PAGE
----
This is the first in a new series of posts remembering the work of poet and activist Jeffrey Betcher (1960-2017).
Preface: Left “believing in the pack mentality of strays,” the poetry of Jeffrey Betcher speaks from the entire collective of American queer stray culture, that very lost-and-found narrative of reinvention on the docks of survival. These docks, being the green-heeled sanctuary of San Francisco from 1986-2016, these docks gave birth to an examination and liberation of meaning, as wildly honest and true-to-mirror as every queer breath weʼve danced. From this collection of Jeffrey Betcherʼs poems, “The Fucking Seasons, Selected Poems 1986 to 2016,” we hear the journeys into witness, touch the lips of knowing “love has been here. Hungry footsteps, breath released, and touch can change the land forever.” A San Franciscan born of rural Ohio, Jeffrey Betcherʼs poetry informs the landscape of nature, saying simply, “Iʼm a witness. Love has been here.”
– Toussaint St. Negritude,
Poet, bass clarinetist, composer
Dear Allen Ginsberg
Dear Allen Ginsberg, you won’t remember me whose mother’s howl,
as she delivered me, evaporated off the hills of Ohio while you
I should have written sooner, from the road between chance and a
San Francisco that was Beat if not terminal when I arrived.
But news of you suffered surgery at every Midwest border, and by
the time Doug Woodyard introduced us I probably thought you
would be made of marble.
That was at a queer writers’ conference long before any of us knew
that one day James Franco would lend you his voice and pretty
James Broughton held my hand and twinkled snow from withered
brow while Joel, his impossibly handsome lover, looked on amused.
We huddled in the lobby of the Cathedral Hotel as it crumbled into
the margin of San Francisco’s notorious beauty. (Doug is dead now,
by the way.
HIV of course. His glorious passing exasperated nurses at Davies on
Castro as he alternated between Sobranies and an oxygen mask.)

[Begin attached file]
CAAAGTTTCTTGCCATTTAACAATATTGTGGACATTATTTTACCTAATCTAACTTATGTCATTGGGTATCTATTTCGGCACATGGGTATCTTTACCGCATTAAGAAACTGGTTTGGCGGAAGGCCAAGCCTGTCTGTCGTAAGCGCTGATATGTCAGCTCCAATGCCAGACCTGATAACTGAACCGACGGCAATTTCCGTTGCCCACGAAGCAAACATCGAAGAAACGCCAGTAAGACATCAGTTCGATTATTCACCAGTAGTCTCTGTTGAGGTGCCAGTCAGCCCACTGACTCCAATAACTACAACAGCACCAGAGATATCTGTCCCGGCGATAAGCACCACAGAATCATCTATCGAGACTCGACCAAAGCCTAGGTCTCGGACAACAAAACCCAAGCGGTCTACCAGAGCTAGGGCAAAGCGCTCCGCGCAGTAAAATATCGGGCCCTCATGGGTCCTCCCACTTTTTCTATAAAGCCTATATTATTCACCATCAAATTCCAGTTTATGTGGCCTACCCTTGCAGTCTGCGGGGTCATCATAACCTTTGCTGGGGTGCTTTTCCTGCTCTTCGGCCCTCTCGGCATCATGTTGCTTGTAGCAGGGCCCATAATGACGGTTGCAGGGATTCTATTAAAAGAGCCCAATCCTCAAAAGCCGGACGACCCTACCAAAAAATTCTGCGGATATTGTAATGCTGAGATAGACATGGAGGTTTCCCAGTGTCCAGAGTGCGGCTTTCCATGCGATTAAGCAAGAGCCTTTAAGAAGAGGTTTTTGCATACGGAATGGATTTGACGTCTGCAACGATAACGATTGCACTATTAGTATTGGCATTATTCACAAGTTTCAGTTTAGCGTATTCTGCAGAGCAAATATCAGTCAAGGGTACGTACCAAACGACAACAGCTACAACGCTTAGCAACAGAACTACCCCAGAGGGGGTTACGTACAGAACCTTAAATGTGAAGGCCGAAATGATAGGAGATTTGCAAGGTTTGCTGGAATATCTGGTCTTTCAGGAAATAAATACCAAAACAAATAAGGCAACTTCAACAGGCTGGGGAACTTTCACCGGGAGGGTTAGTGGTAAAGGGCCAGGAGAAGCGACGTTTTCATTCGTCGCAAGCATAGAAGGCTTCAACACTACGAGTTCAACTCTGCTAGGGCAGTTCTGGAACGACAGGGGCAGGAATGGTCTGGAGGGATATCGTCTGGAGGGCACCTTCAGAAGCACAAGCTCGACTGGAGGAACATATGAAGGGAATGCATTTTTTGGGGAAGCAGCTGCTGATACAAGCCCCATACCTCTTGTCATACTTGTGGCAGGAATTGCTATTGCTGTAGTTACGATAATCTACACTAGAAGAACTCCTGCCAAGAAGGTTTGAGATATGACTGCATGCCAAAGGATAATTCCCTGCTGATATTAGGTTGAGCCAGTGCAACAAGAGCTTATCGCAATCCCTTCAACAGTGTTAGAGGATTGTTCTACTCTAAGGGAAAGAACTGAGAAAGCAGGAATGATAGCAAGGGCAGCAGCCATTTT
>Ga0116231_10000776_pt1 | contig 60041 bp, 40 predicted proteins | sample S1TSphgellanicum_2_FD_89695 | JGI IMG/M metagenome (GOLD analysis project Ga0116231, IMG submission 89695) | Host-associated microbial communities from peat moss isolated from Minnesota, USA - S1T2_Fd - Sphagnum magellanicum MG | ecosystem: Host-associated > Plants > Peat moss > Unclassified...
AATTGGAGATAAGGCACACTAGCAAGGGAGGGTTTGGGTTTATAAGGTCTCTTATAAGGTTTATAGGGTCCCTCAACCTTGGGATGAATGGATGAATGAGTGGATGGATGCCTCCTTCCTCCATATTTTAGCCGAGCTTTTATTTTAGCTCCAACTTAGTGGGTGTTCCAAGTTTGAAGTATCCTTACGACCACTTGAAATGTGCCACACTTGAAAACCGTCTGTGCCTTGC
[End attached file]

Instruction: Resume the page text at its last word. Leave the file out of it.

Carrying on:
You didn’t even bother to flirt, in fact seemed wary as I stammered
at something I don’t recall, ready with a sexless reply before I
Had I noted the address you gave in your keynote, you asked. Will
you write a protest letter? Don’t admire, you seemed to say. Act.
Then act. Then act again. Squinting through a face locked in
counter-clockwise swirl, you were serious as sin.
More steel than marble, you leaned into a lethal bluster from
Washington that shook the Cathedral, while I nodded and fell into
Despite homo-haters and wars set on automatic, no matter how
bare the ranks of sign-swapping protesters, your faith swelled fat as
a bloody lip.
In an unthinking world, you left me believing in the pack mentality
of strays, the meander of meaning and the promise in every tap on
a stuck compass.
(C) 2017 Jeffrey L. Betcher Living Trust
About the Author: Jeffrey Betcher donned many hats over more than 30 years in San Francisco, yet maintained an integrity of purpose. A writer, an educator, an advocate for the prevention of violence against women and children, and a grassroots community organizer, he gained national attention as a leader in the “guerrilla gardening” movement, helping transform his crime-ridden street in the Bayview neighborhood into an urban oasis. His intimate poetry was also cultivated over the decades, exploring survival and engagement, and the labyrinth of the heart. Though he dodged the HIV bullet in the plague-torn years, a terminal bout of cancer cut his life short in 2017. In addition to his chapbook of Selected Poems (1986-2016), he completed an epic sonnet, Whistling Through, an odyssey into the cancer machine and death itself
Image Credit: Tony Schweikle “Poet and activist Allen Ginsberg with the protestors – Miami Beach, Florida.” (1972) Public Domain